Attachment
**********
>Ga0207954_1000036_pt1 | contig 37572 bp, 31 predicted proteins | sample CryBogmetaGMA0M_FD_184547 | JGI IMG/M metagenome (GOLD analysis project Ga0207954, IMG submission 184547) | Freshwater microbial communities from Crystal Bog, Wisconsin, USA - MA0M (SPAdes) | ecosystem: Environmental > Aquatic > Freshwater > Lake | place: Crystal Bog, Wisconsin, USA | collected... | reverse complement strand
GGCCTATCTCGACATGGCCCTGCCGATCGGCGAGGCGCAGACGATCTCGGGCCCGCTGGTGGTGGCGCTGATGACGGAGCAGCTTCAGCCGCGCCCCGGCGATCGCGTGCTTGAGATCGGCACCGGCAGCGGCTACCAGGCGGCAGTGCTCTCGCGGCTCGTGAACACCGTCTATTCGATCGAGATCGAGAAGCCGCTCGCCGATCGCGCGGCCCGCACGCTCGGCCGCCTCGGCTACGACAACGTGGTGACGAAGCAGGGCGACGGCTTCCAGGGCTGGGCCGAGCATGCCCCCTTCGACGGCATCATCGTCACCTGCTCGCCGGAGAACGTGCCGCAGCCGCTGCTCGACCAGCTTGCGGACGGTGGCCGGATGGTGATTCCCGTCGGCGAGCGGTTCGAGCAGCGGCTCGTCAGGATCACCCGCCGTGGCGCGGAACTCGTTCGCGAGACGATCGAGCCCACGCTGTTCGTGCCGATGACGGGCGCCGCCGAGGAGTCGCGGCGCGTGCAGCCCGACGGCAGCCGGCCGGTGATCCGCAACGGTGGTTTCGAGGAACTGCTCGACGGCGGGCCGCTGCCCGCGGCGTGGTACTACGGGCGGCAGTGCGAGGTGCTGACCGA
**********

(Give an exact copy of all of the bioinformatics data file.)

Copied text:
>Ga0207954_1000036_pt1 | contig 37572 bp, 31 predicted proteins | sample CryBogmetaGMA0M_FD_184547 | JGI IMG/M metagenome (GOLD analysis project Ga0207954, IMG submission 184547) | Freshwater microbial communities from Crystal Bog, Wisconsin, USA - MA0M (SPAdes) | ecosystem: Environmental > Aquatic > Freshwater > Lake | place: Crystal Bog, Wisconsin, USA | collected... | reverse complement strand
GGCCTATCTCGACATGGCCCTGCCGATCGGCGAGGCGCAGACGATCTCGGGCCCGCTGGTGGTGGCGCTGATGACGGAGCAGCTTCAGCCGCGCCCCGGCGATCGCGTGCTTGAGATCGGCACCGGCAGCGGCTACCAGGCGGCAGTGCTCTCGCGGCTCGTGAACACCGTCTATTCGATCGAGATCGAGAAGCCGCTCGCCGATCGCGCGGCCCGCACGCTCGGCCGCCTCGGCTACGACAACGTGGTGACGAAGCAGGGCGACGGCTTCCAGGGCTGGGCCGAGCATGCCCCCTTCGACGGCATCATCGTCACCTGCTCGCCGGAGAACGTGCCGCAGCCGCTGCTCGACCAGCTTGCGGACGGTGGCCGGATGGTGATTCCCGTCGGCGAGCGGTTCGAGCAGCGGCTCGTCAGGATCACCCGCCGTGGCGCGGAACTCGTTCGCGAGACGATCGAGCCCACGCTGTTCGTGCCGATGACGGGCGCCGCCGAGGAGTCGCGGCGCGTGCAGCCCGACGGCAGCCGGCCGGTGATCCGCAACGGTGGTTTCGAGGAACTGCTCGACGGCGGGCCGCTGCCCGCGGCGTGGTACTACGGGCGGCAGTGCGAGGTGCTGACCGA